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The Behavior of Gases

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Review of KMT of Gases Assumptions 1. Gases consist of tiny particles far apart from one another 2. Collision between gas particles are elastic, with no loss of KE 3. Gas particles are in constant, rapid motion. 4. No forces of attraction or repulsion exist between gas particles 5. Average KE of particles depends on absolute temperature of the gas

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Review of Pressure force per unit area Pressure is force per unit area force Newton SI unit of force is the Newton (N) pressure pascal SI unit of pressure is the pascal 1Pa = 1N/m 2

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14.1 Properties of Gases Compressibility Factors affecting Gas Pressure Amount of gas (n) number of particles, i.e. moles of gas Volume (V) space occupied by the gas Temperature (T, absolute temperature) Recall T K = T C + 273

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14.2 The Gas Laws The gas laws describe the relationship of the 4 important variables that describe gas behavior Pressure (P) Moles (n) Volume (V) Temperature (T in Kelvins)

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Boyle’s Law: Pressure & Volume Volume is inversely related to Pressure When Pressure increases, Volume decreases If temperature and moles are constant

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Practice Problems page Given a volume of 2.50 L, if the pressure of N 2 O (an anesthetic) decreases from 105 kPa to 40.5 kPa, what is its new volume? (assume n & T are constant) 2. If 4.00 L of NH 3 at 205 kPa is allowed to expand to 12.0L, what is the new pressure if T and n remain constant?

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Charles’ Law: Volume and Temperature Volume is directly proportional to absolute temperature When temperature of an enclosed gas increases, its volume increases If pressure is constant

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Sample Problems page If a sample of CO 2 occupies a volume of 6.80 L at 325ºC, what will its volume be at 25ºC if the pressure does not change? 2. Exactly 5.00 L of air at -50.0ºC is warmed to 100.0ºC. What is the new volume if pressure remains constant?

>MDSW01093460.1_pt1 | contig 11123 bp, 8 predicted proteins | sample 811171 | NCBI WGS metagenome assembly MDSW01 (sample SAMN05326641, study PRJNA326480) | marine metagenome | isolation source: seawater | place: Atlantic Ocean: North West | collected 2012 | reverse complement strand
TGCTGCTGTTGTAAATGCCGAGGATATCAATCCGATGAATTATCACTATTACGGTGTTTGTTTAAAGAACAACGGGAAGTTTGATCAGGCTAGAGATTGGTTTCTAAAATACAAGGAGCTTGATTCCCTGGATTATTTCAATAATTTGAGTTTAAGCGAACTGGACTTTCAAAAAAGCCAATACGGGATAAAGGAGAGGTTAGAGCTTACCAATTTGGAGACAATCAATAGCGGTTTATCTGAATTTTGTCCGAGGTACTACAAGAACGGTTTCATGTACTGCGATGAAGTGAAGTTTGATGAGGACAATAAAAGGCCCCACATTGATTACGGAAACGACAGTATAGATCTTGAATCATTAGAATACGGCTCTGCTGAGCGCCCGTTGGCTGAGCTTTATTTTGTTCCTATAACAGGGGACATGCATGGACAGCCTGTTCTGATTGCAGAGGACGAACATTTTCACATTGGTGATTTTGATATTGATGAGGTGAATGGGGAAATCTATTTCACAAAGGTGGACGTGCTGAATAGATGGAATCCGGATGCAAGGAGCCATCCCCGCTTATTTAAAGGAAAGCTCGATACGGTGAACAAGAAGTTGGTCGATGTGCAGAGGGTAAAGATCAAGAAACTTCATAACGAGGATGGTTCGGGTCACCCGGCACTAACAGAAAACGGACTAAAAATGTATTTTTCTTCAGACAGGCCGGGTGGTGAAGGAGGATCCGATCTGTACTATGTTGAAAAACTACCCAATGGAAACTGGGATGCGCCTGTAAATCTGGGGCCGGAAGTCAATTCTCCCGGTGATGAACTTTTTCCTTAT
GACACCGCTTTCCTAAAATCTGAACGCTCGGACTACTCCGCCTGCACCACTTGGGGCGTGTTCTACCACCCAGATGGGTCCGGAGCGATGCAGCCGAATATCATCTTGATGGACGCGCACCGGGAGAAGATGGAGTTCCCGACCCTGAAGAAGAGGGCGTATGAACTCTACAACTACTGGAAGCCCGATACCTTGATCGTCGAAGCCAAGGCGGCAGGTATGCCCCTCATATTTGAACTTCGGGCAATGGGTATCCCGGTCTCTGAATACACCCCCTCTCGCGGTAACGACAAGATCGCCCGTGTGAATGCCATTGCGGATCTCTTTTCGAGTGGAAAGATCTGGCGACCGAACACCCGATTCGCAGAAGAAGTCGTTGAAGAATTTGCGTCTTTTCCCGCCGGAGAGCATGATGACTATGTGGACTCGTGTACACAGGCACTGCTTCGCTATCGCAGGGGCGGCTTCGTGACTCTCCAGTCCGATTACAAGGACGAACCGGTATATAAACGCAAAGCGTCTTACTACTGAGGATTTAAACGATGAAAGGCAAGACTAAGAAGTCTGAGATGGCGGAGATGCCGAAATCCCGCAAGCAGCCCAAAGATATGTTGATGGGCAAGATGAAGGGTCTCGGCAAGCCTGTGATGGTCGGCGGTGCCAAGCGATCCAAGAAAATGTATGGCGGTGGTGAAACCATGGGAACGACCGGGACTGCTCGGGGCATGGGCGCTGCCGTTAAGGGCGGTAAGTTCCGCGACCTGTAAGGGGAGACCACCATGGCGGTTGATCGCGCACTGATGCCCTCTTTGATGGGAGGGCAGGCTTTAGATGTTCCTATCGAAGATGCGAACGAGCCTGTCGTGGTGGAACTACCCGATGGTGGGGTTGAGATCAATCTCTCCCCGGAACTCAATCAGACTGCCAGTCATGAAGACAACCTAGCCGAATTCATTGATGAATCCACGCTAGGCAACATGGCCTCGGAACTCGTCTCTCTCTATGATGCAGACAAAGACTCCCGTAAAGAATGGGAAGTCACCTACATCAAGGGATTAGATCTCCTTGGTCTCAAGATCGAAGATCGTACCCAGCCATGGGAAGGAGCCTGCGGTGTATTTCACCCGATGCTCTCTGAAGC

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Gay-Lussac Law: Pressure and Temperature Pressure is directly proportional to absolute temperature As the temperature of an enclosed gas increases, its pressure increases if volume is constant

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Gay-Lussac Law

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Sample Problems page A sample of N 2 gas has a pressure of 6.58 kPa at 539K. If the volume does not change, what will the pressure be at 211K? 2. The pressure in a car tire is 198 kPa at 27ºC. After a long drive, the pressure is 225 kPa. What is the temperature of the air in the tire?

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The Combined Gas Law: Pressure, Volume and Temperature Combines Boyle’s, Charles’, and Gay-Lussac’s Laws Relates pressure, volume and temperature

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Sample Problems page A gas at 155 kPa and 25ºC has an initial volume of 1.00L. The pressure of the gas increases to 605 kPa as the temperature is raised to 125ºC. What is the new volume? 2. A 5.00 L sample of air has a pressure of 107 kPa at 50.0ºC. If the temperature is raised to 102ºC and the volume expands to 7.00 L, what will the new pressure be?

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14.3 Ideal Gases Gases at ordinary temperatures and pressures comply with the assumptions of the KMT of gases These are called ideal gases Gases at extremely low temperatures and/or extremely high pressures do not These are called real gases

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Avagadro’s Law: Moles & Volume The volume of a confined gas is directly proportional to moles of a gas If the moles of gas increases, the volume of the gas increases If temperature and pressure are constant n = kVn/V = k n 1 /V 1 = n 2 /V 2